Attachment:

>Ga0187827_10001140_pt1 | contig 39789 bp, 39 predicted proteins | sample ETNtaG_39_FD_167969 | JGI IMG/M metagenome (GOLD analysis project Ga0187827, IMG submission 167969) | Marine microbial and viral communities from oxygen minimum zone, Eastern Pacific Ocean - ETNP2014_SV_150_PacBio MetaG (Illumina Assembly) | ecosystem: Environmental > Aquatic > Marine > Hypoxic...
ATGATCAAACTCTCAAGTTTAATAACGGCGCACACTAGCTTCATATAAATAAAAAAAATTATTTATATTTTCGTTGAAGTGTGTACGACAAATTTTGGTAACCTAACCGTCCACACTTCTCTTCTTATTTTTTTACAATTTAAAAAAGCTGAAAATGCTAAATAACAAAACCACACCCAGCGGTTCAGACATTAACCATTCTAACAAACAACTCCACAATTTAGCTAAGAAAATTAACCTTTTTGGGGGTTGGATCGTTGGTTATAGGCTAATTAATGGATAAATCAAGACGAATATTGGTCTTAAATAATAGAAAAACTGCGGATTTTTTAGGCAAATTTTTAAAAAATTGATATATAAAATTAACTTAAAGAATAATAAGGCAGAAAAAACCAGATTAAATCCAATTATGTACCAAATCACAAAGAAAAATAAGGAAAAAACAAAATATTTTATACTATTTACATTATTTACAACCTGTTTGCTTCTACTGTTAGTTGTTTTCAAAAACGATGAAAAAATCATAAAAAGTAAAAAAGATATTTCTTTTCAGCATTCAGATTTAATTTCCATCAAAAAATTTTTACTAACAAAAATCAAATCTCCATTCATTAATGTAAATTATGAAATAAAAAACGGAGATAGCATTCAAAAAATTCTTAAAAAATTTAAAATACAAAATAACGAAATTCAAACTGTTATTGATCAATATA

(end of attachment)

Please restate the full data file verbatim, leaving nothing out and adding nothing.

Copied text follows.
>Ga0187827_10001140_pt1 | contig 39789 bp, 39 predicted proteins | sample ETNtaG_39_FD_167969 | JGI IMG/M metagenome (GOLD analysis project Ga0187827, IMG submission 167969) | Marine microbial and viral communities from oxygen minimum zone, Eastern Pacific Ocean - ETNP2014_SV_150_PacBio MetaG (Illumina Assembly) | ecosystem: Environmental > Aquatic > Marine > Hypoxic...
ATGATCAAACTCTCAAGTTTAATAACGGCGCACACTAGCTTCATATAAATAAAAAAAATTATTTATATTTTCGTTGAAGTGTGTACGACAAATTTTGGTAACCTAACCGTCCACACTTCTCTTCTTATTTTTTTACAATTTAAAAAAGCTGAAAATGCTAAATAACAAAACCACACCCAGCGGTTCAGACATTAACCATTCTAACAAACAACTCCACAATTTAGCTAAGAAAATTAACCTTTTTGGGGGTTGGATCGTTGGTTATAGGCTAATTAATGGATAAATCAAGACGAATATTGGTCTTAAATAATAGAAAAACTGCGGATTTTTTAGGCAAATTTTTAAAAAATTGATATATAAAATTAACTTAAAGAATAATAAGGCAGAAAAAACCAGATTAAATCCAATTATGTACCAAATCACAAAGAAAAATAAGGAAAAAACAAAATATTTTATACTATTTACATTATTTACAACCTGTTTGCTTCTACTGTTAGTTGTTTTCAAAAACGATGAAAAAATCATAAAAAGTAAAAAAGATATTTCTTTTCAGCATTCAGATTTAATTTCCATCAAAAAATTTTTACTAACAAAAATCAAATCTCCATTCATTAATGTAAATTATGAAATAAAAAACGGAGATAGCATTCAAAAAATTCTTAAAAAATTTAAAATACAAAATAACGAAATTCAAACTGTTATTGATCAATATA